FAQs for Circadian-Based Watchbills and Shiftworkers
A circadian-based watchbill is one that assumes a work and rest schedule based on a 24-hour day—one in which you go to bed and wake up around the same time each day. For shiftworkers (that is, someone working other than a 9 to 5 routine), two common challenges exist: how to get good sleep outside the typical nighttime sleeping hours; and how to adjust to the "jetlag" experienced when rotating to a different shift.
These frequently asked questions have been designed to facilitate US Navy shipboard operations. However, the principles apply to other operational environments.
Frequently Asked Questions about Circadian-based Watch Schedules
- Obtain 7-8 hours of uninterrupted sleep per 24-hour period, preferably at the same time each day
- Compensate for any sleep loss with naps of 30 mins or 2 hours in length
- Exercise, but no later than 2-3 hours before your bedtime
- Avoid large meals and beverages—especially caffeinated and alcoholic beverages—before bedtime
- To the extent possible, use a 24-hour circadian rhythm to set the foundation for your daily work and rest periods
- Build a stable daily work schedule that maximizes rest opportunities
- Minimize shift rotations to allow your circadian clock to adjust to your work schedule
- Use caffeine during the first part of your shift to promote alertness at night
- Learn the effects of good sleep habits and put them into practice
- Get supporting analysis before you make a final decision to change the work and rest schedules of your crew
- A circadian-based watchbill is based on a 24-hour day in which watchstanders work and sleep at the same time on subsequent days.
- The sum of all duty and off-duty periods, including sleep, should equal 24 hours.
- The timing of the major sleep period is considered closely; whenever possible, opportunities are given to sleep during nighttime hours.
- Work periods are aligned with higher circadian alertness for the individual worker.
- If sleep must be split into two segments, care must be paid to the sleeping conditions and the timing of the sleep periods to ensure that sleep opportunities can be utilized effectively.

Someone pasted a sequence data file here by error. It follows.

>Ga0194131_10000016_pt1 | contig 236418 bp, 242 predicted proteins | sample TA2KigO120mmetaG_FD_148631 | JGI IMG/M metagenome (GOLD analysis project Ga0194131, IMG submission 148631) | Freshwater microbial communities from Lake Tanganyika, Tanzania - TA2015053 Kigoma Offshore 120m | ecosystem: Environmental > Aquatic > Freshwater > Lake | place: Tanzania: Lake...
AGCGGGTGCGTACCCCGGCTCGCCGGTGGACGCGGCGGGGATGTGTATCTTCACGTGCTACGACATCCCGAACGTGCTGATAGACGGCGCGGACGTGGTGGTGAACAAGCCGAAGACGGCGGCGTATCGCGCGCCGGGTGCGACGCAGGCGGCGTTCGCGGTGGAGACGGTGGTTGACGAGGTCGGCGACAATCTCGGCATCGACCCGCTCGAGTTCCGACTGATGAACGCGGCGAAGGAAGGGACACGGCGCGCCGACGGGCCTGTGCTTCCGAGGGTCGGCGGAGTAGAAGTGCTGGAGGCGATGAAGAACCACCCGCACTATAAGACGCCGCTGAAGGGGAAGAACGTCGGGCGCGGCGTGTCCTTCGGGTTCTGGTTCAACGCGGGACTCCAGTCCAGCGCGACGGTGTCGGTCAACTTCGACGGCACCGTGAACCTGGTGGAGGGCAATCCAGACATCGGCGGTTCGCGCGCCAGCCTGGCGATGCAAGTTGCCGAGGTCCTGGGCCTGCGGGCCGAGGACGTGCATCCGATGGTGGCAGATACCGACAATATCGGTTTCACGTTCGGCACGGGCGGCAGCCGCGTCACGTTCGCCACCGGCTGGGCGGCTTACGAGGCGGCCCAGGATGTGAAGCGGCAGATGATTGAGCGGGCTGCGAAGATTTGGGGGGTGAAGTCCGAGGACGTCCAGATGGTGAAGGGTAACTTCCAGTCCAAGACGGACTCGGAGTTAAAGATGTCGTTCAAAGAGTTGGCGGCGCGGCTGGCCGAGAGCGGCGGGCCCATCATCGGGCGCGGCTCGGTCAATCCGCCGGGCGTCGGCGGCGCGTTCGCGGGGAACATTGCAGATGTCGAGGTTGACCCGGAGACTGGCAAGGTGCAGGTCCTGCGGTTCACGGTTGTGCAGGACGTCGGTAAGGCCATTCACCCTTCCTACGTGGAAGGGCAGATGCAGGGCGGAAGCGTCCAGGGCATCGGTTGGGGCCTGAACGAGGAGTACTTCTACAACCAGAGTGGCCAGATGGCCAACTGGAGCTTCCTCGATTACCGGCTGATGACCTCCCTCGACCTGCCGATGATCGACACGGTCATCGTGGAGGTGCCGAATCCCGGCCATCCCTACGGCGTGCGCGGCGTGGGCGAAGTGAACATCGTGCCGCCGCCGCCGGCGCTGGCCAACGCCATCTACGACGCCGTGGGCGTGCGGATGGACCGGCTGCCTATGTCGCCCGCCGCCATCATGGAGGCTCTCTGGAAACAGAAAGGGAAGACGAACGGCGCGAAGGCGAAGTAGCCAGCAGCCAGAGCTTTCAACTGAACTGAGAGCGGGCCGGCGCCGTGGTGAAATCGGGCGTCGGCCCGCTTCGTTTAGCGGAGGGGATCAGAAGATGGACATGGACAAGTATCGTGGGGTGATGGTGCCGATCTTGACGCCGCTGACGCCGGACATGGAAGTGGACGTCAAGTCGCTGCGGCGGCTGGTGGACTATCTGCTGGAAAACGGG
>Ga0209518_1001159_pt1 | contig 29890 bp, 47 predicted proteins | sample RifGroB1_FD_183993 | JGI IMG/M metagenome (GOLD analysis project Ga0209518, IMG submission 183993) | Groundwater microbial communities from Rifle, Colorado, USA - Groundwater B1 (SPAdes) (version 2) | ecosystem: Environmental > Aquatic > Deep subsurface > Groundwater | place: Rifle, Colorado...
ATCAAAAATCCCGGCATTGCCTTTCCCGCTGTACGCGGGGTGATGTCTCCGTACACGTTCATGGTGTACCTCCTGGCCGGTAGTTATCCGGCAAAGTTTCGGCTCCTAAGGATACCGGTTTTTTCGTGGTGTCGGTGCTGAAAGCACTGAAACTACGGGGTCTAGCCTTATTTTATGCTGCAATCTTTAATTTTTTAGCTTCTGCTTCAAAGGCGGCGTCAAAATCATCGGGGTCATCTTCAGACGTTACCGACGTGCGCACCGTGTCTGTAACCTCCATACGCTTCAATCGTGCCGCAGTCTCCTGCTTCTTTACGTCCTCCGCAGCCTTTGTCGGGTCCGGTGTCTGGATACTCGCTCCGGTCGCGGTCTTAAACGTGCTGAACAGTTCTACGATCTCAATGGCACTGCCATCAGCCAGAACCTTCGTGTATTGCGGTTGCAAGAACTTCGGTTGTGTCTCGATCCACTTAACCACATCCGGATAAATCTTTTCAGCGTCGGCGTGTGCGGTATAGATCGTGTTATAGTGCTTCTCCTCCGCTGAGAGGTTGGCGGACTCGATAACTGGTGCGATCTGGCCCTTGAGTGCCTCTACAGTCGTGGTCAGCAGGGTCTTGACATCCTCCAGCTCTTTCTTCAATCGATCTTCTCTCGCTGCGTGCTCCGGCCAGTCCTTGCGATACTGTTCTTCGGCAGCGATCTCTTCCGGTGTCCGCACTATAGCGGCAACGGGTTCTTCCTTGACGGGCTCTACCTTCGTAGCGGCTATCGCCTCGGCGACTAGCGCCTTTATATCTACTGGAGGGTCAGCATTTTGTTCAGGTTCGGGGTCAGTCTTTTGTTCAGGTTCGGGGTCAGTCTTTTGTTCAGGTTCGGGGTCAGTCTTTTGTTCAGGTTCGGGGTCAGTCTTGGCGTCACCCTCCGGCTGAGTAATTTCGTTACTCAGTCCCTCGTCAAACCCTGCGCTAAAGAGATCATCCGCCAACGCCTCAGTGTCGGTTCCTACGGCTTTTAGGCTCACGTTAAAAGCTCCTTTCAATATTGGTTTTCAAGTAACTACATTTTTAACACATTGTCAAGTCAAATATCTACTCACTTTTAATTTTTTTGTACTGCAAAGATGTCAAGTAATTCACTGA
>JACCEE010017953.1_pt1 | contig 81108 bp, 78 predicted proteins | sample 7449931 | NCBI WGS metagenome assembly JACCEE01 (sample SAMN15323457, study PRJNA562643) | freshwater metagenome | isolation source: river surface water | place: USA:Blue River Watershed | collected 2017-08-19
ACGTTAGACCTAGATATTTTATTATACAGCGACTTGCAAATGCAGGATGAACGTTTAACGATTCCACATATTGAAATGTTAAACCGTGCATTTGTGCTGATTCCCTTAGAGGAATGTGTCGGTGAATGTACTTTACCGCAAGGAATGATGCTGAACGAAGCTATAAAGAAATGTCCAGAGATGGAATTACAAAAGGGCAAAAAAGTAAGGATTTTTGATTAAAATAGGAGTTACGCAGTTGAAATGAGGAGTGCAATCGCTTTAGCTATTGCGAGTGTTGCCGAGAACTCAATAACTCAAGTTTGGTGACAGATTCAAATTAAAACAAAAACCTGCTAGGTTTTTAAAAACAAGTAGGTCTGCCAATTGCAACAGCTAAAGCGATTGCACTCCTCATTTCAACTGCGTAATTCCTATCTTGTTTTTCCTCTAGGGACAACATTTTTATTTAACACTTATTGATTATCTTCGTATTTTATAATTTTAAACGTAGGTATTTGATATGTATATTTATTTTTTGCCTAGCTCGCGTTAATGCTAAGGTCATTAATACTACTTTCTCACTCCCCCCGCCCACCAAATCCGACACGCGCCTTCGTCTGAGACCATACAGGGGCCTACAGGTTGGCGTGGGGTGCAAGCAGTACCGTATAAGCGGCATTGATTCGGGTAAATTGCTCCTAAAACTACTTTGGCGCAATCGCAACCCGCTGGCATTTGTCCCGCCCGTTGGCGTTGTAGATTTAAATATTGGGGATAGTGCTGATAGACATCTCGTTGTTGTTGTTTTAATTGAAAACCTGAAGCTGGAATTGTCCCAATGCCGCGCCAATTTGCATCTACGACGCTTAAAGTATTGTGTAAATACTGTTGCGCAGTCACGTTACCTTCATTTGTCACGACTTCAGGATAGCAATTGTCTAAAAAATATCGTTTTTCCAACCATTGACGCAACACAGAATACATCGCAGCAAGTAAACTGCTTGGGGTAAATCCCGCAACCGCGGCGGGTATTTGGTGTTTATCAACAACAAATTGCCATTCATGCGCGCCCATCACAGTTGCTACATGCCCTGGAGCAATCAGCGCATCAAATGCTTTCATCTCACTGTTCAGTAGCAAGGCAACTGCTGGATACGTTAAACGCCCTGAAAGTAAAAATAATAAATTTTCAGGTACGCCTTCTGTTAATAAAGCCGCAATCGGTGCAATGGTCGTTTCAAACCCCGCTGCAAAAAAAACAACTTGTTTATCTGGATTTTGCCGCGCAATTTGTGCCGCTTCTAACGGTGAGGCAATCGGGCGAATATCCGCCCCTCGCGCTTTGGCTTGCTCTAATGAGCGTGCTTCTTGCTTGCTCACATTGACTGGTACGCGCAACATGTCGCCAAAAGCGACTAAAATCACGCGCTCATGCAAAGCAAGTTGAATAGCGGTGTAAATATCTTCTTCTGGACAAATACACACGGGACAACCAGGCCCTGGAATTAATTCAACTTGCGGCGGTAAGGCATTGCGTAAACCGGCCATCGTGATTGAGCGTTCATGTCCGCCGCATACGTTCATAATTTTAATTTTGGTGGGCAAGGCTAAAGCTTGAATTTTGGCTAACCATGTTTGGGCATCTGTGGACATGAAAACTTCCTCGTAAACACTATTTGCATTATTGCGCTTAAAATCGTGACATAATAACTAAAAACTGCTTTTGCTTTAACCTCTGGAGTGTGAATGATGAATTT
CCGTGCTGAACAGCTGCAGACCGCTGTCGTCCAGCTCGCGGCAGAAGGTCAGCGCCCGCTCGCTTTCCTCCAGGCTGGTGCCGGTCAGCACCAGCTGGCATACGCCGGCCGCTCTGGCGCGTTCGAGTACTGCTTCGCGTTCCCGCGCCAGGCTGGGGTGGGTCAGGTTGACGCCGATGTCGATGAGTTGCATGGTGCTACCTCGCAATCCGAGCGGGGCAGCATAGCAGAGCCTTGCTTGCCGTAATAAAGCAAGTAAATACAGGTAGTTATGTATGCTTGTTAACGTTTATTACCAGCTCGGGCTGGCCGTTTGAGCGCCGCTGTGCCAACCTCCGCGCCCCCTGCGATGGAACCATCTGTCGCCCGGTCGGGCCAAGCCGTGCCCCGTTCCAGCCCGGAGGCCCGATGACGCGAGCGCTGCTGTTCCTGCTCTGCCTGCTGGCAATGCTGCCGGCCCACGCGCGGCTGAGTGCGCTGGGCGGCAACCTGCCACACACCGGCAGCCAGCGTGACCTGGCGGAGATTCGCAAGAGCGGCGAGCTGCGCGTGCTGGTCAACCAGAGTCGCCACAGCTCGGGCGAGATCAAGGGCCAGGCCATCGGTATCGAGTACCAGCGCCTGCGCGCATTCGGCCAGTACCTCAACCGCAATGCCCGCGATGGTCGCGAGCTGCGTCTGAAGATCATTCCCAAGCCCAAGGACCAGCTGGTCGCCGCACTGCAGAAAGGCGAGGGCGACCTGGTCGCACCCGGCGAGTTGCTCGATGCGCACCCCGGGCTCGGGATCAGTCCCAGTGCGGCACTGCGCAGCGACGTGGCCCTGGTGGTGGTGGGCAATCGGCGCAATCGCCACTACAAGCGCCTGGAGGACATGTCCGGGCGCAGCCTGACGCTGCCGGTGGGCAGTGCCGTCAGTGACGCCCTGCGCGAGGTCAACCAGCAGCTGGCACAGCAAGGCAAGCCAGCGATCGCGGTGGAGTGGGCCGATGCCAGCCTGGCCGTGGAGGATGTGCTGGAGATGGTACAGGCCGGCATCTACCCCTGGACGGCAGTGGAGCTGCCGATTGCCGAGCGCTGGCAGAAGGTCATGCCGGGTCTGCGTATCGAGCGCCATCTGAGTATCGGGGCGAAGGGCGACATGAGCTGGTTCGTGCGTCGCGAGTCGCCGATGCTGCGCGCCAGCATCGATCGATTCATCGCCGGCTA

- Requires 4 qualified watch teams
- Watches are 3 hours long, with 9 hrs off between watches
- Teams stand the same two 3-hour watches each day.
- To best leverage circadian-based schedules, spend at least 3 weeks on the same rotation
- Consider rotating the watchbill to coincide with port visits
- Ona 3/9 watchbill, rotate forward by adding an additional hour of watch to each of three watch sections on rotation day
- Lengthening the day is easier on the body than shortening the day (think about the difference you feel in flying from the east coast to the west coast versus flying west coast to east coast.)
- Circadian sleep makes for more wakeful and attentive watchstanders, especially on the night watches
- Shorter (3 hour) watches allow better focus while on watch
- Standing the same watch each day provides stability and increased proficiency.
- A stable routine improves morale, allows more time for PT and Qualifications
- Sleeping at the same time each day reduces long term fatigue and sleep debt
- 9 hrs off watch allows adequate time for sleep (7+ hours) as well as personal time
- Shorter time in hot environment reduces heat stress for engineering watch standers - PHEL curves are not invoked
- Allows stable team building across several watch stations (bridge/CIC/engineering).